During lockdown periods, consumer spend on sextech devices increased to simulate intimacy, without breaching social distancing measures. As a result, a new study from Juniper Research has found that there will be over 36 million connected sextech devices in use in 2020; rising from 19 million in 2019 and representing a growth of 87%.
Unlike traditional, battery-operated sextech devices, connected sextech devices are compatible with smartphone devices; enabling the user to have greater control of them via Bluetooth or Wi-Fi.
An example of connected sextech devices are intimate companion robots: essentially sex dolls featuring AI technology that allows them to interact with the end user and adapt to usage patterns. Intimate companion robots contain sensors that make them respond to touch, and their machine learning capabilities allow them to ask the end user questions, and remember the answers for future conversations; offering companionship as well as sexual pleasure. They are increasingly being used as an alternative to sex workers, with sex doll brothels appearing in Turin, Moscow, Barcelona, etc. This new trend, seen by many as a way to reduce human trafficking, has also attracted controversy, with critics claiming that it reinforces female objectification and encourages violent behaviours towards women, after being enacted on dolls.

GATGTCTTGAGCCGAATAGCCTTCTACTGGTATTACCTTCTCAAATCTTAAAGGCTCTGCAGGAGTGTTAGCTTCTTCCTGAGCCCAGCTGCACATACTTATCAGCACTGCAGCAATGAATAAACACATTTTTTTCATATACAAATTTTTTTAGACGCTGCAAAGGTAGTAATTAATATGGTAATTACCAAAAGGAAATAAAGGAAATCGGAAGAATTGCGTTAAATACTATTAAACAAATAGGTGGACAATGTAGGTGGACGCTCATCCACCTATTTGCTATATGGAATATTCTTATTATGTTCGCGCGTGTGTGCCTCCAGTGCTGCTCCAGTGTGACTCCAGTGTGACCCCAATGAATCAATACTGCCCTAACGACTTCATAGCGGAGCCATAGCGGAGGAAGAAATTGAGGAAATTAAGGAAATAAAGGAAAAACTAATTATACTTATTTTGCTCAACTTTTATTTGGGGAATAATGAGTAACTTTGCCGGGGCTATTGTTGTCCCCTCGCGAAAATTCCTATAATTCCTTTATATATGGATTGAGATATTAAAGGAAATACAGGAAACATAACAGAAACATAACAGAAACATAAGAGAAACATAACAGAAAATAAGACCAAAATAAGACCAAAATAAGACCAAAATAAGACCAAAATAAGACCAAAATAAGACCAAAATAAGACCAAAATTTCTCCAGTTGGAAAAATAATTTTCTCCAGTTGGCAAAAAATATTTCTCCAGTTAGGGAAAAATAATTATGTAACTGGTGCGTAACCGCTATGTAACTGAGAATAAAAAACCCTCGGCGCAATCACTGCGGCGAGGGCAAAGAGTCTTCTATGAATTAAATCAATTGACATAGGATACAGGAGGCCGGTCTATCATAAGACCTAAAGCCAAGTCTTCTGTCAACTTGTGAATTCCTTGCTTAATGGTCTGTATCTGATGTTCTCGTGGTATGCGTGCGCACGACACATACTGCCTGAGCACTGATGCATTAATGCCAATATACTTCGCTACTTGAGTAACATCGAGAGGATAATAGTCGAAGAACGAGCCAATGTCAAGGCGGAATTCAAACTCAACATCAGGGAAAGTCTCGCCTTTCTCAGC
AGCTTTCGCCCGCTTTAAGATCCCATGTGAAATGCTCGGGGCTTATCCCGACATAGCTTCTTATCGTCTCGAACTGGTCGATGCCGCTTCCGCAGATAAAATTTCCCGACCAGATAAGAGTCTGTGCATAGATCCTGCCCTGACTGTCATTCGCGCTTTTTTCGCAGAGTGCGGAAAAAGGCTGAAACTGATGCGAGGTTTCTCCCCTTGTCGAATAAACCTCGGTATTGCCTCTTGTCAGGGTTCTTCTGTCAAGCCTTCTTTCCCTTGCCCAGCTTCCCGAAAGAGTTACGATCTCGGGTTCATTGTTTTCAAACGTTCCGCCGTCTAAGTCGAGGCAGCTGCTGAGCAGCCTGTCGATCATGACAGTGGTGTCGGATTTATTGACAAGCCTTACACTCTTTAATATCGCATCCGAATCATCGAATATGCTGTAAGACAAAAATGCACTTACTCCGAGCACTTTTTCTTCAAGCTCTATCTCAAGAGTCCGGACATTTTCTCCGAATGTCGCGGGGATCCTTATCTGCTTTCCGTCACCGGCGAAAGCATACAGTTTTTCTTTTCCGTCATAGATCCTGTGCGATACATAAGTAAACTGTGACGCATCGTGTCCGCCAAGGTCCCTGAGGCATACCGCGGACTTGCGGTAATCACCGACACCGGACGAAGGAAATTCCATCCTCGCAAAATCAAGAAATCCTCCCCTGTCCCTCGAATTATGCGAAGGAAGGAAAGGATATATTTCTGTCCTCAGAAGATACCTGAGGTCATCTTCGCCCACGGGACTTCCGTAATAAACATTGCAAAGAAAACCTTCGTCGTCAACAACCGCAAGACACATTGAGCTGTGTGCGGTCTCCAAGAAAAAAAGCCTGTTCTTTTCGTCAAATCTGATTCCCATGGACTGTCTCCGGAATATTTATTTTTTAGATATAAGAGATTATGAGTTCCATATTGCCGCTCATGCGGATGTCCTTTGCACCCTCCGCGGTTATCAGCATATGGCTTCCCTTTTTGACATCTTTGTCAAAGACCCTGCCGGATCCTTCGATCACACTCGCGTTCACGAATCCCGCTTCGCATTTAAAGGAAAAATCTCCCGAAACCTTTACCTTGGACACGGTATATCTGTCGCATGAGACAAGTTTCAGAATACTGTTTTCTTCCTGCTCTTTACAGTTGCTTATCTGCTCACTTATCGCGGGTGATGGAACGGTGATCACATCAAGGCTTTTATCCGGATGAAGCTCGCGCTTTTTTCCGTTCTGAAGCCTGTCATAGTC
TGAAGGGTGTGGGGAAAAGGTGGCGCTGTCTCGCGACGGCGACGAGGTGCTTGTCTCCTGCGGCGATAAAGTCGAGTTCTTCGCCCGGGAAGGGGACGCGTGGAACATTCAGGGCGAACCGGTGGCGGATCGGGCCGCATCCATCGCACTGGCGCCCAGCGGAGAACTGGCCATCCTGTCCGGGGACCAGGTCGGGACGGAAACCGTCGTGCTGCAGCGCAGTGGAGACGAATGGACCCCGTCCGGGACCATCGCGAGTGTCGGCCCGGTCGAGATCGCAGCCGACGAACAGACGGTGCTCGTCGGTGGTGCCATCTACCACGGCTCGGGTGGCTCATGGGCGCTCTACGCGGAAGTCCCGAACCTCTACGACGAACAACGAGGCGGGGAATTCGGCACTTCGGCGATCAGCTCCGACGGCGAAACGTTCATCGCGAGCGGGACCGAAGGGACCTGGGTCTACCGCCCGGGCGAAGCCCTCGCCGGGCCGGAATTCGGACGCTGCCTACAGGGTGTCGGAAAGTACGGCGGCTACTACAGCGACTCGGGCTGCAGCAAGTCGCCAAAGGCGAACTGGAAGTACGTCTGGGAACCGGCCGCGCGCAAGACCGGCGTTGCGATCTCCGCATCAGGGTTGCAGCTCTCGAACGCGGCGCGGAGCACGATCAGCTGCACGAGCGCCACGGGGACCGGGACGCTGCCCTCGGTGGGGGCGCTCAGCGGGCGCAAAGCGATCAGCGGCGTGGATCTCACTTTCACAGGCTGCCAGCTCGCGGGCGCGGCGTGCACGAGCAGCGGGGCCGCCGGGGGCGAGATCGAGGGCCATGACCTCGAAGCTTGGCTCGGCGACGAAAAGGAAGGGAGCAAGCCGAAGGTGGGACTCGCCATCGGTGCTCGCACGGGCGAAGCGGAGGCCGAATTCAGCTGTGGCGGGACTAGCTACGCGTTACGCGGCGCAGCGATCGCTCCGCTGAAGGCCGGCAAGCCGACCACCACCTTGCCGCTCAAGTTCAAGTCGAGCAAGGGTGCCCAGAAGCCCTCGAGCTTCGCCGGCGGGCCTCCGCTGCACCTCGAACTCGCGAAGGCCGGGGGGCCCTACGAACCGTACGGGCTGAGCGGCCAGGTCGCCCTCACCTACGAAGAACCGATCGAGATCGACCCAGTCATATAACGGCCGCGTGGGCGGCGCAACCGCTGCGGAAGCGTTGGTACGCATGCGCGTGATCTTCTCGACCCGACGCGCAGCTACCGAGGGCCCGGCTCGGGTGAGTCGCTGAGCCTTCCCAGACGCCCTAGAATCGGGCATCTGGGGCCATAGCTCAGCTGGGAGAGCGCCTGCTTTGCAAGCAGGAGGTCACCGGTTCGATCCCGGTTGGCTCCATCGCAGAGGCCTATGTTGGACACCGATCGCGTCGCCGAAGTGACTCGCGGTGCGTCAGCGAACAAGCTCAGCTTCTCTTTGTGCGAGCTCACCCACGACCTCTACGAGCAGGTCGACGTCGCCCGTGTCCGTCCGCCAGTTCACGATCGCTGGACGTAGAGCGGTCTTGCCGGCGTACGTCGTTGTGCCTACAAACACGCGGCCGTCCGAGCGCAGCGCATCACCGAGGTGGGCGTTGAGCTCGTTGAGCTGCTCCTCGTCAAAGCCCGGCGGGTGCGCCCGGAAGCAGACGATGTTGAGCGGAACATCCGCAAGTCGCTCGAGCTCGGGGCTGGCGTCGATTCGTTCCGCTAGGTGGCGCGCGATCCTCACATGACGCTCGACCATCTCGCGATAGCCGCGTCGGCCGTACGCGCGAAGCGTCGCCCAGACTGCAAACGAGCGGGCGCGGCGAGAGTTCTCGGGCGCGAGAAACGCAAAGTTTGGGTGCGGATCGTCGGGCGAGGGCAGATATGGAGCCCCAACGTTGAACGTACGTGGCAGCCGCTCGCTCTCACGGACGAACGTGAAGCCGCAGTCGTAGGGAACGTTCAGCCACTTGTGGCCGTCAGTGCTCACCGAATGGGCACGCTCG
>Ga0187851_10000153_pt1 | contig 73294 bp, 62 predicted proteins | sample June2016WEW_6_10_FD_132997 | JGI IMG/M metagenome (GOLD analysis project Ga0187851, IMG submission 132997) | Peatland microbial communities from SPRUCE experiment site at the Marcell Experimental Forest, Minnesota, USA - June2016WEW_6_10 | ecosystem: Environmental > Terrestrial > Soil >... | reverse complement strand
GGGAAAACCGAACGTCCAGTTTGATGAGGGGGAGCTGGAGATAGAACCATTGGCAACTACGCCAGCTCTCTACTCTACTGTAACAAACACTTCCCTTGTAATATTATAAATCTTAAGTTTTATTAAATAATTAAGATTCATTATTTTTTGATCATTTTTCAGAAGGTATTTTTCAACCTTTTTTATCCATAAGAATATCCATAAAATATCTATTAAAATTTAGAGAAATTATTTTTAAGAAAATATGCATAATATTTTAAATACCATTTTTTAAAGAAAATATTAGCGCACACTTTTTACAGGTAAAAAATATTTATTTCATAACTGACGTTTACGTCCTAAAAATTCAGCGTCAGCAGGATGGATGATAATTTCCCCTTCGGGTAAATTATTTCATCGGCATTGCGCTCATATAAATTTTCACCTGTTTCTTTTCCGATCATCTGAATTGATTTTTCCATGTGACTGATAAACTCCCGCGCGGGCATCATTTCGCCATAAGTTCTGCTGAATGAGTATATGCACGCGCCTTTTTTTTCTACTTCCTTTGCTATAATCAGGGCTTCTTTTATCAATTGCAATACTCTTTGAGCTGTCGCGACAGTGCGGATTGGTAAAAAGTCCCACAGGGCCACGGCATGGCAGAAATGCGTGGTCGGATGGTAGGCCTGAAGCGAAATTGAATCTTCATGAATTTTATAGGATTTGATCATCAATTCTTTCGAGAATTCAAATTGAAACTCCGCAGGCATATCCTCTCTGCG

But dolls are not the only sextech devices experiencing an upgrade via AI integration. New smart sextech devices tailored to men include Autoblow AI, a machine simulating the sensation of oral sex, and vibrators enabling hands-free masturbation.
However, changes in attitude and the popularity of concepts such as sexual wellness have brought long-term demand for kegel exercisers, vibrators, and other devices gathered towards female pleasure, as women become more confident in improving their sexual experiences via sextech devices. The popular topic of gender neutrality has also influenced the sextech industry. Gender-neutral sextech devices, stimulating all the body’s erogenous zones, rather than only focusing on the genitals, are forecast to become increasingly popular both with millennials and Gen Z.
Still, despite increasing public demand, the sextech industry is experiencing renewed difficulties to secure financial investments, as products are often classified as ‘adult’ rather than being categorised within well-being. This identification comes with a stigma of its own, causing investments in this area to be considered taboo. This, along with difficulties advertising for products online and offline, means that sextech companies often have to resort to crowdfunding websites to finance new projects.
Our latest whitepaper, Let’s Talk About Sextech, highlights the impact of lockdown measures on connected sextech devices, as well as analysing technological innovations in the market and discussing industry challenges.
Download our Whitepaper: Let’s Talk About Sextech
Related Research: Consumer Robotics
; Digital Therapeutics & Wellness